# Higher Kinds in C# with language-ext [Part 12- WriterT monad transformer]

This is a multi-part series of articles – and you'll need to know much of what's in the earlier parts to follow along – so it's worth going back to the earlier episodes if you haven't read them already:

- Part 1 - Introduction, traits, semigroups, and monoids
- Part 2 - Functors
- Part 3 - Foldables
- Part 4 - Applicatives
- Part 5 - Validation
- Part 6 - Traversables
- Part 7 - Monads
- Part 8 - Monads (continued)
- Part 9 - Monad Transformers
- Part 10 - ReaderT monad transformer
- Part 11 - StateT monad transformer

In the last article we covered the `StateT`

monad-transformer, which is a close relative to the `ReaderT`

monad-transformer from the article before that. The `WriterT`

monad-transformer is implemented in exactly the same way as the `StateT`

monad-transformer. The only difference is that the state type (`S`

in the `StateT`

transformer, renamed to `W`

in the `WriterT`

) is constrained to be a `Monoid<W>`

.

That means we can create an 'empty' `W`

and we can 'append'/'combine' values to `W`

. So, `WriterT`

is good for logging multiple outputs, or aggregating an output value over the course of a monadic expression.

The classic way to implement a `Writer`

monad (not transformer), is like so:

```
public record Writer<W, A>(Func<(W Output, A Value)> runWriter)
where W : Monoid<W>
{
public Writer<W, B> Bind<B>(Func<A, Writer<W, B>> f) =>
new (() =>
{
var (output1, value1) = runWriter();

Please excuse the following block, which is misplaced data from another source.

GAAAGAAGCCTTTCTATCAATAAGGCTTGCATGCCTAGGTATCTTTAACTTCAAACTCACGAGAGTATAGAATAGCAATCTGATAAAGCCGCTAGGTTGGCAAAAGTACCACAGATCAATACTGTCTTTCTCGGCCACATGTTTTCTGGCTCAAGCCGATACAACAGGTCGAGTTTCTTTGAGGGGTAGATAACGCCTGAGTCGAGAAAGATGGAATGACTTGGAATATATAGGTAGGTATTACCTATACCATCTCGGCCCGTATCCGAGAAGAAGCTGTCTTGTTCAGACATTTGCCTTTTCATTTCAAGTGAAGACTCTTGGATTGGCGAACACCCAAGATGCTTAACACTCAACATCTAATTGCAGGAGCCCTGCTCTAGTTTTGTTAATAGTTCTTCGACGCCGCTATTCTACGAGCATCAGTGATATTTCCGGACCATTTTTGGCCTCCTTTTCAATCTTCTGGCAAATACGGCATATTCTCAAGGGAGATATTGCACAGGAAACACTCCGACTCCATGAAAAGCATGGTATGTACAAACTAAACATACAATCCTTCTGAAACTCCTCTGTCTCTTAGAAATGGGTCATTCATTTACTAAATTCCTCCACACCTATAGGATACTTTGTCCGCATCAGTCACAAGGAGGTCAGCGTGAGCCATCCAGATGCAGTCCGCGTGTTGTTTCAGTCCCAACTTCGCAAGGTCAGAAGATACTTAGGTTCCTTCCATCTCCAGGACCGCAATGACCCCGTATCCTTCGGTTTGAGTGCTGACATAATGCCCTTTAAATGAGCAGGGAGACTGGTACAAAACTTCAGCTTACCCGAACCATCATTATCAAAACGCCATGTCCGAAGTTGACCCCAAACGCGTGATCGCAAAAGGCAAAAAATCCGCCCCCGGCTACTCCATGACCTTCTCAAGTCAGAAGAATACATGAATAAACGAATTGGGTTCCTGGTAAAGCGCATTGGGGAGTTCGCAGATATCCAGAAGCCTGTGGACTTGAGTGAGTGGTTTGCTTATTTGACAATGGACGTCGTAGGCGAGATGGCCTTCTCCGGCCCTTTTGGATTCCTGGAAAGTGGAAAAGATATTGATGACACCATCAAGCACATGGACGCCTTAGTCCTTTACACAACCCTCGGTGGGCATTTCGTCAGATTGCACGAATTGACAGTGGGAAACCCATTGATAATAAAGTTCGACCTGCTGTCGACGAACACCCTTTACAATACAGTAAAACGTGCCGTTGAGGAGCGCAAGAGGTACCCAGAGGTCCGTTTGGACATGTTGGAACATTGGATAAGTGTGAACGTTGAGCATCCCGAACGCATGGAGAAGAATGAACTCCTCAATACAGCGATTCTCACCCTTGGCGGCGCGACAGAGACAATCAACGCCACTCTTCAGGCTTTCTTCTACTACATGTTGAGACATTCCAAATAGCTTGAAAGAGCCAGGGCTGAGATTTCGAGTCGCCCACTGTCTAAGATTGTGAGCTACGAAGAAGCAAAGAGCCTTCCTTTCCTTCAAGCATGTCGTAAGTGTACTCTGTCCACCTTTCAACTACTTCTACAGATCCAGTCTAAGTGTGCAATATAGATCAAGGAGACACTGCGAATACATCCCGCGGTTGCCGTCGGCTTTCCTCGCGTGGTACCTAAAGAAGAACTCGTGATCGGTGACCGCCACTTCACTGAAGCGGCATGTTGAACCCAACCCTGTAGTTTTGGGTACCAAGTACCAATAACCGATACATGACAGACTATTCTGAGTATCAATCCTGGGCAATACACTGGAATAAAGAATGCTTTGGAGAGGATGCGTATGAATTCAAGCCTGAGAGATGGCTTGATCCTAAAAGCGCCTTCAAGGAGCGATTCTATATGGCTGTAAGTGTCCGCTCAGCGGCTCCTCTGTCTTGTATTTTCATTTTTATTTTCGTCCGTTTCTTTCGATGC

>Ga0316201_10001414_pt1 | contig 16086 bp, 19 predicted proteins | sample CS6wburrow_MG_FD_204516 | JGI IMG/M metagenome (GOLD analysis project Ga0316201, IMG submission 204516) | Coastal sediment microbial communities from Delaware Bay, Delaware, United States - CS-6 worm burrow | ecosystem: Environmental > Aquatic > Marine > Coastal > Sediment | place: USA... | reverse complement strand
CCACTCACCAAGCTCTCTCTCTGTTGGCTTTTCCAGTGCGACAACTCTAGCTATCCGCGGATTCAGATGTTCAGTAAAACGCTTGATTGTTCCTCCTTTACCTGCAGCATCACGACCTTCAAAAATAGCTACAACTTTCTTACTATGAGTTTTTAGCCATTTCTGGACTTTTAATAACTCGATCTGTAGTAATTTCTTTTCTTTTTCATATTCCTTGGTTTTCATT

var (output2, value2) = f(value1).runWriter();
return (output1.Combine(output2), value2);
});
}
```

`This example is not using traits, just so I can show you just the raw components of a ``Writer`

monad

The interesting thing here is that the `runWriter`

property doesn't have an input state as part of its `Func`

delegate. It simply combines the outputs of two invocations of `runWriter`

in the `Bind`

method (`output1.Combine(output2)`

).

That allows for a very simple `tell`

function that we use to aggregate our output:

```
public static class Writer
{
public static Writer<W, Unit> tell<W>(W output)
where W : Monoid<W> =>
new (() => (output, unit));
}
```

We simply return the `output`

value as-is, without doing any extra processing. We can then use that to log individual elements to the monoidal output-state:

```
static Writer<Seq<string>, Unit> example =>
from _1 in tell(Seq("Hello"))
from _2 in tell(Seq("World"))
select unit;
```

The problem with this approach is that we call `tell`

much less than we call `Bind`

. And in the `Bind`

function we call `Monoid.Combine`

*every single time*. This is problematic for two reasons:

- Most of the time the outputs will be empty, so this is wasted work
- When they're not empty, the outputs could need to perform significant work to
`Combine`

the two states.- Imagine concatenating two (immutable) linked-lists that are 100 items long each, that would require a 100 item loop to build a new list! You can easily get into a problem of
*exponential*monoidal combines.

- Imagine concatenating two (immutable) linked-lists that are 100 items long each, that would require a 100 item loop to build a new list! You can easily get into a problem of

So, to get around this, we want to remove the `Combine`

from the `Bind`

function and find another way to aggregate the output. Really, we want the work to happen in the `tell`

function, because that is explicitly doing the work of outputting data.

To achieve this, we must first update the `Func<(W Output, A Value)> runWriter`

to take a `W`

input:

`Func<W, (W Output, A Value)> runWriter`

Then update our `Bind`

function to remove the `Monoid.Combine`

and to pass the initial `output0`

value through the expression:

```
public Writer<W, B> Bind<B>(Func<A, Writer<W, B>> f) =>
new (output0 =>
{
var (output1, value1) = runWriter(output0);